In the Age of AI, Humans Will Still Be in Charge

GEOINT educators discuss the educational needs of the future


Geospatial intelligence in an AI-enabled world is about adaptation and trust. But it’s not about accepting that the human element is being moved to the rear of the bus by a machine.

“It’s about combining machines with human processes,” said Dr. Todd S. Bacastow, a panelist in Sunday’s “Education vs. Training: GEOINT in an AI-enabled World” session as part of GEOINT Foreword.

Bacastow, a professor of practice for geospatial intelligence at Penn State University, added: “Unless we’re going to have machines direct machines, humans are going to have to be involved and we’re going to have to have humans direct machines to augment what we do.”

Bacastow and fellow panelists offered their perspectives on technological advances that have some geospatial practitioners concerned.

Increasingly, the discipline is likely to involve “life-long learning,” said Dr. Camelia Kantor, Vice President of Academic Affairs for USGIF. It will also include the necessary ability to adapt to change.

“How do we react to innovation and change every time we have a new revolutionary technology?” Kantor continued. “How can we react when we know there’s a change coming?”

Before universities establish curricula to teach evolving geospatial technology, including AI and machine learning, academia needs to accept that change is occurring quickly and will continue to do so.

“It is a little hard to keep up,” said U.S. Army Col. (Ret.) Steven D. Fleming, Ph.D., professor of practice in the Spatial Sciences Institute and the Institute for Creative Technologies at the University of Southern California. “Sometimes, one step behind is the best you can do. In many cases, we are doing all that we can do to stay up with the educational and training requirement.”

One method educators can use flies in the face of traditional higher education, which requires lengthy approval timelines for new courses and curricula. Flexibility is paramount to incorporate evolving technology.

“I encourage academics that are in the business of doing any kind of education [to be flexible],” Fleming said. “They should say, ‘I’m going to accept the fact that this discipline is dynamic, and I’m going to address change through the unknown, looking over the horizon, and you folks are going to have to trust me.’”

Trust them to do what, exactly? To answer the question, “What are the competencies that people who do geospatial intelligence should have in the AI environment?” Bacastow elaborated.

“One thing we can predict is that we’re going to need to train the AI systems,” Bacastow said. “We need to teach people to be experts at training them.”

People also are necessary to interpret AI results, to apply critical thinking to the human-machine team, and to apply prescriptive analytics to amplify anomalies. They will also be needed to cope with ongoing technological developments.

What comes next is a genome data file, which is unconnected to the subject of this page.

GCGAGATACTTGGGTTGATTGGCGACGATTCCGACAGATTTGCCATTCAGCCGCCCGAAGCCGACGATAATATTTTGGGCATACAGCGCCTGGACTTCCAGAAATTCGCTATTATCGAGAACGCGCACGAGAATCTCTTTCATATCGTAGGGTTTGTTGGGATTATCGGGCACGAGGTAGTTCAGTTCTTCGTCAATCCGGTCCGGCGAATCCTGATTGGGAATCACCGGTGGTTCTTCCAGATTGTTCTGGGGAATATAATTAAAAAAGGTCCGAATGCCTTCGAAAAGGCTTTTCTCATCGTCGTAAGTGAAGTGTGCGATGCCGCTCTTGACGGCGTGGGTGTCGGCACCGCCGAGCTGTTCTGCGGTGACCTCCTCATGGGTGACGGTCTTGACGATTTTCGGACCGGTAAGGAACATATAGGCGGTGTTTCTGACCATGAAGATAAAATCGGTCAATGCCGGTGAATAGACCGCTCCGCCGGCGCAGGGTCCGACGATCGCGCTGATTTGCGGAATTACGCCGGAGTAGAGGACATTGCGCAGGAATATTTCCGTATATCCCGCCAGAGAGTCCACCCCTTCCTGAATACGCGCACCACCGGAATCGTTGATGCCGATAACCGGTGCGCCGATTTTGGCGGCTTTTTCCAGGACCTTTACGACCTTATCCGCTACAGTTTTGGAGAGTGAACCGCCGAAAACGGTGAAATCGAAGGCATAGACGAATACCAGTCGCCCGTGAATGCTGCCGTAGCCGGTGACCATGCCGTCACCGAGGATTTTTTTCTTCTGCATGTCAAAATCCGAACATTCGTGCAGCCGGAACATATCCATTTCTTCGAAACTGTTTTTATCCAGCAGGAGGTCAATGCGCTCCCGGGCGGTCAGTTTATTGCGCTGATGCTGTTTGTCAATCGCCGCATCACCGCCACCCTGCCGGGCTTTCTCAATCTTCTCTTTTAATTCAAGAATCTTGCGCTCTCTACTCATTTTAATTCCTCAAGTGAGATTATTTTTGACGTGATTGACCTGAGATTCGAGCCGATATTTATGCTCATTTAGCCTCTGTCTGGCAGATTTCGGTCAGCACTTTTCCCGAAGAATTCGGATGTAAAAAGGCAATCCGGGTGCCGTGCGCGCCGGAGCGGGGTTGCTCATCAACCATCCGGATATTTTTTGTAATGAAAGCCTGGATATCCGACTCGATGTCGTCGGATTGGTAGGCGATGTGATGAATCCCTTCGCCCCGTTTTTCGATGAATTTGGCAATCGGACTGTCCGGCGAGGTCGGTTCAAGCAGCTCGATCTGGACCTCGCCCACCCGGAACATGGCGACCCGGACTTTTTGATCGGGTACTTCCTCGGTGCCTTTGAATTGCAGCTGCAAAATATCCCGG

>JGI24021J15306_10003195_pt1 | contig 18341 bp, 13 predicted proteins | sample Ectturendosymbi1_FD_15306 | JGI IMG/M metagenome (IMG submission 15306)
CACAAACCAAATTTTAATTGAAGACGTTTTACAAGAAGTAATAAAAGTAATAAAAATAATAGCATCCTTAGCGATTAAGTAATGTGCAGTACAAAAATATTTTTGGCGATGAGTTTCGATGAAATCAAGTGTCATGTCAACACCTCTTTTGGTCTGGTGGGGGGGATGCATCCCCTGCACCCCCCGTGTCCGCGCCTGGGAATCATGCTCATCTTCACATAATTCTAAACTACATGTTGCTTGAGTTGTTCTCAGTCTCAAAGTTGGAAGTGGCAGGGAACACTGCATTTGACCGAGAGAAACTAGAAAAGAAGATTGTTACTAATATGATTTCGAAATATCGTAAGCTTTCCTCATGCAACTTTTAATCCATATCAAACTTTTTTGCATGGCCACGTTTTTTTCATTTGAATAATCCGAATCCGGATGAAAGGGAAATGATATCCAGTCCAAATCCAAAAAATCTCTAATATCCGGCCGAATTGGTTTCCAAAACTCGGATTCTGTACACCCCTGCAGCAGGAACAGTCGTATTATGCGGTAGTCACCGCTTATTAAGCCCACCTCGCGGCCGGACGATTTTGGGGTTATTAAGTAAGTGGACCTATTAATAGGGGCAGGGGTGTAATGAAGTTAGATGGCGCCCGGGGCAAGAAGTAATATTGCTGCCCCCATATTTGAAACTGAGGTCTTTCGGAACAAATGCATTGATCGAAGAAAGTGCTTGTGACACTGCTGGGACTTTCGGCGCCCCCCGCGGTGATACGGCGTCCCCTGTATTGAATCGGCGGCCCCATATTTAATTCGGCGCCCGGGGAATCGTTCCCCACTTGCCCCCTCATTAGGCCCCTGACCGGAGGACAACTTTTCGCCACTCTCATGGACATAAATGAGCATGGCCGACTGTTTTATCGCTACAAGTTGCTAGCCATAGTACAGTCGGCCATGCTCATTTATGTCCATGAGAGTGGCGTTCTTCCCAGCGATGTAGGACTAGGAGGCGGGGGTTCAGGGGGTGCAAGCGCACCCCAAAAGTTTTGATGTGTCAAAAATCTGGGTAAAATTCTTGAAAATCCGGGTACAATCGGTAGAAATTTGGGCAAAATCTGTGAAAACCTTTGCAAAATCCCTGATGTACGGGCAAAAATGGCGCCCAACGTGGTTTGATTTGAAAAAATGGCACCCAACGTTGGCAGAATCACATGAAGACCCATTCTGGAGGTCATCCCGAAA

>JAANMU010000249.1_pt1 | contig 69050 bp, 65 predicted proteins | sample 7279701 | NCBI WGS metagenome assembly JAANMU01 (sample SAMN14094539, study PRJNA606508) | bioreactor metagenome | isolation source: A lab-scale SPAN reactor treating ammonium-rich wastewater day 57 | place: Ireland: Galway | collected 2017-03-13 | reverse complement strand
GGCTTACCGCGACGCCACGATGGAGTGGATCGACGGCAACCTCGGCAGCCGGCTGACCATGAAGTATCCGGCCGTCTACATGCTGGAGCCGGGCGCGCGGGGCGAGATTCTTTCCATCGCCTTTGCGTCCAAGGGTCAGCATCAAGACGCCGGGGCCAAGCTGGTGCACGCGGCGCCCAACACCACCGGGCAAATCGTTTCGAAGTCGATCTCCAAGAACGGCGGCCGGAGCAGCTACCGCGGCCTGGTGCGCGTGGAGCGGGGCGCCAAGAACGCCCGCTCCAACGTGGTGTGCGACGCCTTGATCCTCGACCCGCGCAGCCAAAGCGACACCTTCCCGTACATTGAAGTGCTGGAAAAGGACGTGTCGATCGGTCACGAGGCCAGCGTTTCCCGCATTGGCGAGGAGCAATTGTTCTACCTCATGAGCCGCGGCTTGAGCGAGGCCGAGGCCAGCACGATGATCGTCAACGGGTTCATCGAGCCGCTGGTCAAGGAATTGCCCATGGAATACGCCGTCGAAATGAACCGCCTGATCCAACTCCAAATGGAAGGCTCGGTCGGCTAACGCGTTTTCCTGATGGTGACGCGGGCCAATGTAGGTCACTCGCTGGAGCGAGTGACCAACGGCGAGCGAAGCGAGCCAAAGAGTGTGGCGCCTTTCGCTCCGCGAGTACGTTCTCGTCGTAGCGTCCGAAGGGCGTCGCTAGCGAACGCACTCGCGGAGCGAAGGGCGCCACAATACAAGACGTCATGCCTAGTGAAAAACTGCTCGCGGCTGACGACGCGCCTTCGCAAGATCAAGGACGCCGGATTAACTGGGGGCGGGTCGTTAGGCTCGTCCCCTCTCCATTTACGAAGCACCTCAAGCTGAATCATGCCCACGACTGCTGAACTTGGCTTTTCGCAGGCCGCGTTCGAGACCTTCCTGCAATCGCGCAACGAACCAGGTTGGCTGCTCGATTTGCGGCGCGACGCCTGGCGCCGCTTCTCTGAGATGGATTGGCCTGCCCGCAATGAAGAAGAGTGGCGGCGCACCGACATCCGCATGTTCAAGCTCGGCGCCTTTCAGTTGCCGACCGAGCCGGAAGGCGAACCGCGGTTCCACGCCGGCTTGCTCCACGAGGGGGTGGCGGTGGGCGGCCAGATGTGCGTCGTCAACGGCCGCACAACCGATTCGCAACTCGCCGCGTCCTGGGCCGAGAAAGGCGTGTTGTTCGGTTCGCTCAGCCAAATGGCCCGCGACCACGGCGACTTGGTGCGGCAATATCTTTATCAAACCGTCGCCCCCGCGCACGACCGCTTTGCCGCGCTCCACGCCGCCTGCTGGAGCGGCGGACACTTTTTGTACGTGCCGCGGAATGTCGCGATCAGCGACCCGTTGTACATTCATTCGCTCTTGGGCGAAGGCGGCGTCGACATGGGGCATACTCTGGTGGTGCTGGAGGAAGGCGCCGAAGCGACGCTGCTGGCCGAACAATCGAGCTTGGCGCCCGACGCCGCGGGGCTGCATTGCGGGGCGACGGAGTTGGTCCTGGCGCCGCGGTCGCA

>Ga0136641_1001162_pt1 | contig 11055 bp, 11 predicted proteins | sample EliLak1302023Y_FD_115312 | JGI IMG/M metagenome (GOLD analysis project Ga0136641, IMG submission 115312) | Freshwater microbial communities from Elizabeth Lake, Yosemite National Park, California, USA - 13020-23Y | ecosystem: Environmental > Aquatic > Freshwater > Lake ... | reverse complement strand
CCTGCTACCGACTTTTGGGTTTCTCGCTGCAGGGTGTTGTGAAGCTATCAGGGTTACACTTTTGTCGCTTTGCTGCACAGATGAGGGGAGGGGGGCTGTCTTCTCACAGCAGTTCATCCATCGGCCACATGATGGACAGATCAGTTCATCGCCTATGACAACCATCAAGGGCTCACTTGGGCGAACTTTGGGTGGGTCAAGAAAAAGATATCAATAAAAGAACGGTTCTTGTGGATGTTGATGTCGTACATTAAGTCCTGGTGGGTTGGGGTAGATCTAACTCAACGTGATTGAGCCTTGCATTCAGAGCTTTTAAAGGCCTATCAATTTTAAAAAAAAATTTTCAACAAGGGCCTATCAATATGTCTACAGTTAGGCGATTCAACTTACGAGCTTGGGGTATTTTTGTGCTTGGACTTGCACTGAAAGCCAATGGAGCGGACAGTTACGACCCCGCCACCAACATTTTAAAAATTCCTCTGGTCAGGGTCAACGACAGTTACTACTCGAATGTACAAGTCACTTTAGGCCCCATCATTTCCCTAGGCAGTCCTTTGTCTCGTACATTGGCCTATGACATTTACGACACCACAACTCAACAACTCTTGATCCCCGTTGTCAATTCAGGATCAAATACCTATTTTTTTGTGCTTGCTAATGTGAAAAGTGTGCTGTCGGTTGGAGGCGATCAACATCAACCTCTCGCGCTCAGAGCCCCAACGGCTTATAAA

Those people will be best taught in modern settings. The era of PowerPoint in support of a lecture does not fit the dynamic nature of the geospatial intelligence profession.

“We’re going to have to move into a much more realistic training environment, or education environment,” Bacastow said. “We’re going to have to put the student in very difficult situations. That means a large variety of real-world training scenarios. That’s where the human will interact with the machine and gain confidence in the ability to use it.”

Teaching will change, but so will learning, according to Fleming.

“Alvin Toffler said, ‘The illiterate of the 21st century will not be those who cannot read and write, but those who cannot learn, unlearn, and relearn,’” Fleming quoted. “Something that was right when you learned it, then wrong today, can become right tomorrow. You have to be a dynamic learner.” 

USGIF Volunteer Spotlight: Todd S. Bacastow, Ph.D.

Todd S. Bacastow, Ph.D., is a longtime supporter of USGIF and the GEOINT profession at large, and currently leads the Foundation’s Academic Planning Committee

Bacastow was teaching at Penn State shortly after 9/11 and around the same time the term geospatial intelligence (GEOINT) was coined, when his then colleague, David DiBiase, attended the first GEOINT Symposium.

“He came back and said, you’ve got to see this,” Bacastow recalled. “It was a natural fit in away. In a larger context, [getting involved with USGIF] was my way of continuing to serve after I retired from the Army.”

As a result, Penn State became one of the first universities to earn USGIF Collegiate Accreditation and to grant academic GEOINT Certificates.

Current priorities for the Academic Planning Committee are looking ahead to understand the academic needs of the GEOINT discipline, how USGIF can support those needs, and how to move the discipline into the next decade. This includes the planning of a new academic GEOINT summit USGIF plans to host in September 2020.

Bacastow’s overarching goal for the committee is to “take the intellectual lead on the discipline.” To do so will require diversity, he continued, urging academics who are just learning about GEOINT to get involved.

“This is a way they can learn the discipline, and we value their participation because they will broaden the perspective,” Bacastow said, adding he hopes to reach other markets such as business and public safety.

As the discipline matures it is starting to see a second generation of professionals with a stronger grasp on AI, machine learning, and deep learning, according to Bacastow. 

“That’s in a real sense where the future lies—it’s in the new people, it’s in that new generation coming up,” he concluded.

  • To learn more about USGIF’s Academic Planning Committee and educational initiatives, contact USGIF’s Dr. Camelia Kantor at


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